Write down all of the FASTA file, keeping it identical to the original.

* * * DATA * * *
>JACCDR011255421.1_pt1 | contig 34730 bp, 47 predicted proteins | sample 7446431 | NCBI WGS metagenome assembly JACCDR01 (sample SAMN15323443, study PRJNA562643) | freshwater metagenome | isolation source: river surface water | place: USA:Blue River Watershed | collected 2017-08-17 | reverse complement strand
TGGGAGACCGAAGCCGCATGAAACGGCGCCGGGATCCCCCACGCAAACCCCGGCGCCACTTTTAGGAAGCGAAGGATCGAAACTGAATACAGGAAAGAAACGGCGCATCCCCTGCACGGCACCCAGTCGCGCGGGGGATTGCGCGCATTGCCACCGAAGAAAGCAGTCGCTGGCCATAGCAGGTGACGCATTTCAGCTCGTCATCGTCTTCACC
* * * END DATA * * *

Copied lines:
>JACCDR011255421.1_pt1 | contig 34730 bp, 47 predicted proteins | sample 7446431 | NCBI WGS metagenome assembly JACCDR01 (sample SAMN15323443, study PRJNA562643) | freshwater metagenome | isolation source: river surface water | place: USA:Blue River Watershed | collected 2017-08-17 | reverse complement strand
TGGGAGACCGAAGCCGCATGAAACGGCGCCGGGATCCCCCACGCAAACCCCGGCGCCACTTTTAGGAAGCGAAGGATCGAAACTGAATACAGGAAAGAAACGGCGCATCCCCTGCACGGCACCCAGTCGCGCGGGGGATTGCGCGCATTGCCACCGAAGAAAGCAGTCGCTGGCCATAGCAGGTGACGCATTTCAGCTCGTCATCGTCTTCACC